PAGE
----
Harmonix had a hit on their hands with Dance Central, and pretty much blew away all the other dance games available for Kinect at the time, and while the second installment is still a good game, it is in most ways just more of the first game. Unfortunately, it doesn't really build on any of the features that were so good in the first game, instead it repeats them, and shuffles things around a bit.
The core of the game hasn't changed a bit. Just as in the first game, players mirror dancers on screen to complete moves and score points and attain star ratings (as in most rhythm games), with your moves being rated from "Almost" to "Flawless". The better you perform the move, the more points you get. There is a small amount of unlockable content, in the form of one additional dance crew and "street" outfits for each dancer, but other than that, the whole game is available right off the bat. If you're having trouble, you can "Break it Down" and go through routines one move at a time. The fitness mode is back, keeping track of your calorie burn and time spent dancing, which is great for people like me who need to exercise more, and photos are still optional (other than for getting that one pesky achievement). Generally it's a pretty simple concept, which is much of what makes the game work so well.
The main addition to Dance Central 2 is of course, support for two players, and while this is a much needed addition, I found myself extremely let down by the simplicity of the 2 player modes. The intro movie really has you hoping for routines that play up the fact that there are two of you dancing, yet two player co-op might as well be two single player games happening at the same time, as the choreography is exactly the same for both players.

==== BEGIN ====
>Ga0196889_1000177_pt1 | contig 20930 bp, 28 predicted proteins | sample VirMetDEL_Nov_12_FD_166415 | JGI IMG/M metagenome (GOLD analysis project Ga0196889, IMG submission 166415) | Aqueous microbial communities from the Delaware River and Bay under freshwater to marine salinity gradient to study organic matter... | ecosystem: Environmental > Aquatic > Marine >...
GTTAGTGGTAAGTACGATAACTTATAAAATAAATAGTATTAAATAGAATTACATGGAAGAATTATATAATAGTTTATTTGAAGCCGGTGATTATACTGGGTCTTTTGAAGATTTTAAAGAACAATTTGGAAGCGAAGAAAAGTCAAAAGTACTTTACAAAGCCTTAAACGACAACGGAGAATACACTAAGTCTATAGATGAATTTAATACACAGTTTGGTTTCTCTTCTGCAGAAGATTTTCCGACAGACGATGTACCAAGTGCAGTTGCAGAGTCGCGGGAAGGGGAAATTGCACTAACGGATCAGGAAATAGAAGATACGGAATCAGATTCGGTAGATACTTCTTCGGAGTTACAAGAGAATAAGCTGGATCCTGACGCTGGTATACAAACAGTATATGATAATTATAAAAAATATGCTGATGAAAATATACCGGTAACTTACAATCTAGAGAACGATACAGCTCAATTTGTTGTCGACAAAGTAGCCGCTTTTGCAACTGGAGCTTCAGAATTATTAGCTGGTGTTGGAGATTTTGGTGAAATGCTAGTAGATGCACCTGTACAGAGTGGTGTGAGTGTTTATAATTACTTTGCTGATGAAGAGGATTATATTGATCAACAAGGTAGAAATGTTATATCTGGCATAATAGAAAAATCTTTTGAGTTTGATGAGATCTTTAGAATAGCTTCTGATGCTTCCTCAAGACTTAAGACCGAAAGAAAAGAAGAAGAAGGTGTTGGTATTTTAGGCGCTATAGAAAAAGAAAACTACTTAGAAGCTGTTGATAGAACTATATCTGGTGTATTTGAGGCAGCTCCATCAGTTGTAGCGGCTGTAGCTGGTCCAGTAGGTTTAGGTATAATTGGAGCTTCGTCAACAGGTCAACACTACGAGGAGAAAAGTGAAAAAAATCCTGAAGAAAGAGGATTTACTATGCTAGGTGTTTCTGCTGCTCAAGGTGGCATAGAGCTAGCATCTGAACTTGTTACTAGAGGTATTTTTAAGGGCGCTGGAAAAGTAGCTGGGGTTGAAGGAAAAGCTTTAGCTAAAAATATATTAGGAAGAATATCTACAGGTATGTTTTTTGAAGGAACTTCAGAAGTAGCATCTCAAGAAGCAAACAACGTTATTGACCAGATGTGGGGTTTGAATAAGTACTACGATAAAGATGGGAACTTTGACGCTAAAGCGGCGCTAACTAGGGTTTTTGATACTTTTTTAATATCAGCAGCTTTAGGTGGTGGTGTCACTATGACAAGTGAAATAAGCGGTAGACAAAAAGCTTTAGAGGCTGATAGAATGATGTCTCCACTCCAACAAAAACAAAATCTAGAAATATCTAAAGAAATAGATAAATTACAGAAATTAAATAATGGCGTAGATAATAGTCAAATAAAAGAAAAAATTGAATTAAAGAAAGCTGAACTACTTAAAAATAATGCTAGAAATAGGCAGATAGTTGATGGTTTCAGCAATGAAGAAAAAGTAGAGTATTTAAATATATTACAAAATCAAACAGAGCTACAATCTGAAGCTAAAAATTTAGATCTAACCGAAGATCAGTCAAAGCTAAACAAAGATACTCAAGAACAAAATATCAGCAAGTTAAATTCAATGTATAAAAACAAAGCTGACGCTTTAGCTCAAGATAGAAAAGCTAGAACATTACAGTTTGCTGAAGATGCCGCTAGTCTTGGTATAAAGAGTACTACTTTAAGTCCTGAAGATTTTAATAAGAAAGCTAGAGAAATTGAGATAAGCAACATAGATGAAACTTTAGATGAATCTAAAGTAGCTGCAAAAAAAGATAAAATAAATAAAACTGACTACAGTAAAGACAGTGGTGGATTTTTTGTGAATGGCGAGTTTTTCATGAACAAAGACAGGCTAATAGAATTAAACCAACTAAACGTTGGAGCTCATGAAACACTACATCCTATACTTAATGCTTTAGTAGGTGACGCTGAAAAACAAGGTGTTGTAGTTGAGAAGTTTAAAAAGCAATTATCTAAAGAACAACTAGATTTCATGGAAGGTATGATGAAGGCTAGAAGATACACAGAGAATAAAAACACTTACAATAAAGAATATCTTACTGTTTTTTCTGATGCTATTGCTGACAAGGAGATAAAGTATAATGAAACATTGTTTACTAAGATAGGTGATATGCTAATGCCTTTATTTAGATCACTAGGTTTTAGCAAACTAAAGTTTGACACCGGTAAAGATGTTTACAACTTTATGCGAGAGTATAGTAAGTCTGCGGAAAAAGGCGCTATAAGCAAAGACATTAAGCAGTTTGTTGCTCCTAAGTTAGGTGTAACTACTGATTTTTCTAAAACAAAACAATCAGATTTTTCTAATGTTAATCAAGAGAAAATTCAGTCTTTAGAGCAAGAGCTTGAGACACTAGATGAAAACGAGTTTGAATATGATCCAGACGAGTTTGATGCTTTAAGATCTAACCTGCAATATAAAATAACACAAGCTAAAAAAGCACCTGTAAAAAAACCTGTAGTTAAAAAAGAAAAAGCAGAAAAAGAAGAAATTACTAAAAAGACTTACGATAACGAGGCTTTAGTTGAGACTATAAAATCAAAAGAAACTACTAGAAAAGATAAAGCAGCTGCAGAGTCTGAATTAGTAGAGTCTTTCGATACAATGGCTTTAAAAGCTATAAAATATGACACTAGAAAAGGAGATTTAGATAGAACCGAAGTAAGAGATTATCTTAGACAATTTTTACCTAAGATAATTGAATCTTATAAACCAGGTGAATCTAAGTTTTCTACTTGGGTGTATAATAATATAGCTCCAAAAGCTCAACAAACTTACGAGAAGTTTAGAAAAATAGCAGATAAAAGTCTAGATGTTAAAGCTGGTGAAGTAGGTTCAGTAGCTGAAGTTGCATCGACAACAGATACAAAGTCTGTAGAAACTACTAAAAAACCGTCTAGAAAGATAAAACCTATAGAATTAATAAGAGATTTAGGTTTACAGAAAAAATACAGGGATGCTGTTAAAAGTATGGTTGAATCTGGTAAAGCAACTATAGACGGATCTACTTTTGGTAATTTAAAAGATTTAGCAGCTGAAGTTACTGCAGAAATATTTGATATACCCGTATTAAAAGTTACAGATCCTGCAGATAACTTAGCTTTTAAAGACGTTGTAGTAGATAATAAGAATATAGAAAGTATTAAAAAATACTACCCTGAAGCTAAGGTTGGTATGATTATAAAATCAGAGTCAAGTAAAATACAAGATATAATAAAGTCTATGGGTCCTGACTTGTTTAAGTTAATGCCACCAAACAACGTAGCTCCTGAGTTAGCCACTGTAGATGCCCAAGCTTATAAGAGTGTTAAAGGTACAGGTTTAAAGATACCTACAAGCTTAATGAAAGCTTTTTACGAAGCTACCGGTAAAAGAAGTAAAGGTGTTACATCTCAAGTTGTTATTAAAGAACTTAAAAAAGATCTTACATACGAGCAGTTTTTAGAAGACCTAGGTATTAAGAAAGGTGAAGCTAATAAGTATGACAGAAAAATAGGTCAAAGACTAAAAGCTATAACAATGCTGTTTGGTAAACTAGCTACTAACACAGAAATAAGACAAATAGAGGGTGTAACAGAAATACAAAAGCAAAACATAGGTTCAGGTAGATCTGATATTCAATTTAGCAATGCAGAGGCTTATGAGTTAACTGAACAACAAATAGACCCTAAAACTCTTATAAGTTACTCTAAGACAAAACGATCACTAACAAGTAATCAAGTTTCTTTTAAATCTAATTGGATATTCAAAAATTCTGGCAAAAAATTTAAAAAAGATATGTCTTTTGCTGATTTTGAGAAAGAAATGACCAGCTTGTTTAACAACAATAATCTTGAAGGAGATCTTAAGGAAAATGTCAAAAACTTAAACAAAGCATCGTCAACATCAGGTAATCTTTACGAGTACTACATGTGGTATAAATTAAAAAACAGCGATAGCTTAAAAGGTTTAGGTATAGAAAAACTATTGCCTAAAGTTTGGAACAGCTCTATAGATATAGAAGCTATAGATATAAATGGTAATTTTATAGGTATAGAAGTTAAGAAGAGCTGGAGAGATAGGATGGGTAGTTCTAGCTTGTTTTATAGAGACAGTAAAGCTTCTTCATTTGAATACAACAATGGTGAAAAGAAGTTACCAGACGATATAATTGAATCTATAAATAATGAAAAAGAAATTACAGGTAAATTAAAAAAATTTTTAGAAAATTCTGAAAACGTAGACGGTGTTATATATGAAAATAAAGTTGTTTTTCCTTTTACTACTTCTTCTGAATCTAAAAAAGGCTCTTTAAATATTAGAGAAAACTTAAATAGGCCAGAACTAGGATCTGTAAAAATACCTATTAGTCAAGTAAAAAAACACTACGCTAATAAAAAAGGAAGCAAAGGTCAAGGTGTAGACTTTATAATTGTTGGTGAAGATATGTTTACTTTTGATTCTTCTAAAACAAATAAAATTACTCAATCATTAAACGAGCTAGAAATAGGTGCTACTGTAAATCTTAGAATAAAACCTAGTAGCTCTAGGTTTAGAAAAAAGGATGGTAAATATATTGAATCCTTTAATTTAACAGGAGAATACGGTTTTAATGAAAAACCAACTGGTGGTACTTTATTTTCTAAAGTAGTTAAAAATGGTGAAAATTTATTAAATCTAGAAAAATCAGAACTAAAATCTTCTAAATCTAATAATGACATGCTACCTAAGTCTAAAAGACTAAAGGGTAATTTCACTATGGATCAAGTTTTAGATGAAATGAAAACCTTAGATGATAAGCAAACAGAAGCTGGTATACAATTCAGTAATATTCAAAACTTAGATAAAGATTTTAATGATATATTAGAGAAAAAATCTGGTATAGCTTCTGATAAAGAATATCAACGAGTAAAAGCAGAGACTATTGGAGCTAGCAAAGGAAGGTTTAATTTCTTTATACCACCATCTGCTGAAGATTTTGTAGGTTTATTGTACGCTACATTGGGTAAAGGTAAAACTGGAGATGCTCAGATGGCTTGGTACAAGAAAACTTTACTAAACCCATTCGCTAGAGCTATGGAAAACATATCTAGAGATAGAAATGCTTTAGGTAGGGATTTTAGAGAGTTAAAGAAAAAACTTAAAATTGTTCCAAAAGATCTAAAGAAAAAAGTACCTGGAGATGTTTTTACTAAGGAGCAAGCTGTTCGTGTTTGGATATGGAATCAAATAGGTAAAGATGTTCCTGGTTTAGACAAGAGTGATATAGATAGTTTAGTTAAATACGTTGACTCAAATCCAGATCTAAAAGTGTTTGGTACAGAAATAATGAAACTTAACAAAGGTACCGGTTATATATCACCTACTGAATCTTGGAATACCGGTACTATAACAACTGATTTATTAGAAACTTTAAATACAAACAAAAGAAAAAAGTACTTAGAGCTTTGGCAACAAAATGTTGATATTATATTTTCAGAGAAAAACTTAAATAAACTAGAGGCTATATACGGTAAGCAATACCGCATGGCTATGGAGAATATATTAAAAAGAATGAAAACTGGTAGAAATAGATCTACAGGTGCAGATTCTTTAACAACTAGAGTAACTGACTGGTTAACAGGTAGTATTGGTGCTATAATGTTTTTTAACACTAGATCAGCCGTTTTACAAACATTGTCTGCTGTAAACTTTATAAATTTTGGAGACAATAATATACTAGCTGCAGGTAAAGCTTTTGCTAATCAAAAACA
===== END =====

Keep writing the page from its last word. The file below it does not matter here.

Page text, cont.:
Dance Battle mode adds two new features to the gameplay: first, there is "solo" mode which puts the spotlight on one player for a short time and doubles their points through that section; second is the 'free-for-all', in which four flash cards come up and whichever player executes any of the four moves first gets the points, and the points from each level in the grid are worth different point values. If you can master this, it's where a large majority of your points are going to come from. Friends and I both found this new addition a bit confusing at first, as there is no mirroring, just flash cards, and Kinect's recognition of the moves was a little dodgy. Still, it adds at least a little much-needed freshness to the two player side of the game. Other than that, the choreography is still the same for both players, and it's a fairly straightforward points competition. While the Dance Battle mode is slightly more interactive, I still feel like it could have used more interaction between players in order to really build up the competitive nature of the battle, possibly with power-ups, attacks, or something similar.
Almost all of the dance moves that comprise Dance Central 2's routines are brand new, to the near total exclusion of moves used in the first game. The new moves aren't really any more difficult than those in the first Dance Central, nor are they wider in scope either. There's now an option to turn off freestyle for a totally choreographed routine, which people like me who have trouble improvising will appreciate. The routines are also much less gender neutral than in the first Dance Central, as I found myself moving parts of my male body that I was not designed to, especially during many of the songs sung by female artists.